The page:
And I believe her. I just don't know if I am. Because before I know it, she's going to be ready to fly farther away, to places I've never been. And all I can do is promise that she can always come home until she's ready to fly again.

Last week, Justin and I called her on her second night away. She talked to us in a distracted way ("What are you doing?" "Talking to you." *giggle*) and after about five minutes, she said very politely, "Mom and Dad, could you please hang up now, 'cause I really want to go play." What could we say but "Okay, bye, we love you!" as fast as we could before she hung up?

Even when we arrived, she was still engrossed with her cousin and the eight kittens the girls had been playing with all week. Yet when we came home, I hugged her before bedtime and told her I'd missed her. She hugged me back and whispered, "I was a tiny bit homesick." Well, you certainly fooled me, kiddo, but that's good to know.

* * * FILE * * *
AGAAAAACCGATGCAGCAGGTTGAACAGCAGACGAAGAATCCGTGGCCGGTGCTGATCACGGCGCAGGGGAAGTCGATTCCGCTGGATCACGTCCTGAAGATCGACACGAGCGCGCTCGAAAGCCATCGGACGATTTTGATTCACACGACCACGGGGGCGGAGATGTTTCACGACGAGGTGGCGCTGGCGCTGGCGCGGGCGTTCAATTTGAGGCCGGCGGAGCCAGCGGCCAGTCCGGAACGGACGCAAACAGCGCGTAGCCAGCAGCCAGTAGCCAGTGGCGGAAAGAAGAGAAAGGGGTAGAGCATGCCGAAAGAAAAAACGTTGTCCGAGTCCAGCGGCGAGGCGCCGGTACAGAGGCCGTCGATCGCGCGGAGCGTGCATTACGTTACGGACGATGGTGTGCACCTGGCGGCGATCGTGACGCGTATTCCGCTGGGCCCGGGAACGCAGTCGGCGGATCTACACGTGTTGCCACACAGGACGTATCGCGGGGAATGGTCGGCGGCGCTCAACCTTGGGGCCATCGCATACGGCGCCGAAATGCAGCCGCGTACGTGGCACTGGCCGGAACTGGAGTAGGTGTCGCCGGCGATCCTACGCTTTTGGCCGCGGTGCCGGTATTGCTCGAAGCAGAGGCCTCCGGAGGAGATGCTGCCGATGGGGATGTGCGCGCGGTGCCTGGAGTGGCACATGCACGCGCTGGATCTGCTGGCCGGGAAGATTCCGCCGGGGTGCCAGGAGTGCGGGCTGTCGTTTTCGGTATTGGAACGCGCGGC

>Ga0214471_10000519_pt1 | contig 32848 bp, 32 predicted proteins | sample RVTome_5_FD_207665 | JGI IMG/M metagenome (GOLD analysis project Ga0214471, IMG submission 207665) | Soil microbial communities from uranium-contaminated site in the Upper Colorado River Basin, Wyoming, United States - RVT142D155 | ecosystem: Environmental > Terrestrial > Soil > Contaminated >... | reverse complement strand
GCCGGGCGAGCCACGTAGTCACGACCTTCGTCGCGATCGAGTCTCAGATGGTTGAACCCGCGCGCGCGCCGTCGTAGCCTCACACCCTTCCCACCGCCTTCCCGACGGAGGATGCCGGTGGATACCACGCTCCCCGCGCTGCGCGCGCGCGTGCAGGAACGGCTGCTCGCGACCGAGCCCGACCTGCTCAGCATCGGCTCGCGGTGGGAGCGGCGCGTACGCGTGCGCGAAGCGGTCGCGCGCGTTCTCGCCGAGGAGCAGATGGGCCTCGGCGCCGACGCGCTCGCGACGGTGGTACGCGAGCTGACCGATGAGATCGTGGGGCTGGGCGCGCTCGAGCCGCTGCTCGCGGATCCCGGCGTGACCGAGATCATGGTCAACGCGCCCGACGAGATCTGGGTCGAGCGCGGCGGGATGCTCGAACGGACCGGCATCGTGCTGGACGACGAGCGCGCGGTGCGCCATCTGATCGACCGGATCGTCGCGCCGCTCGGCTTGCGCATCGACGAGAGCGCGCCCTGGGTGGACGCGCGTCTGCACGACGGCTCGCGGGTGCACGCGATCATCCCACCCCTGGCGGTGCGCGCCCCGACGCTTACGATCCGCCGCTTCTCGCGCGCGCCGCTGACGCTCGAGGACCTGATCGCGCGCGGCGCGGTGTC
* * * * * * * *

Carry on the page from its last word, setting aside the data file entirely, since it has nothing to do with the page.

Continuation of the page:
Sometimes I think that parenting is all about spending the first years of our children's' lives creating a safe place so they will feel secure, yet the irony is that the purpose of the security is to allow them to develop an independent spirit so they can venture out into the world without us. As parents, our job is to work ourselves out of a job. Miss Pink may be making this task a little too easy for my taste, but I know she still needs me to be here when she returns to tell me all about her adventures.


Thursday, June 16, 2011

Must-See TV?

When the school year ended, I used some rewards points to get an Amazon gift card. I ended up using most of it for kids' books, but I also got myself a journal I've had on my wish list for some time.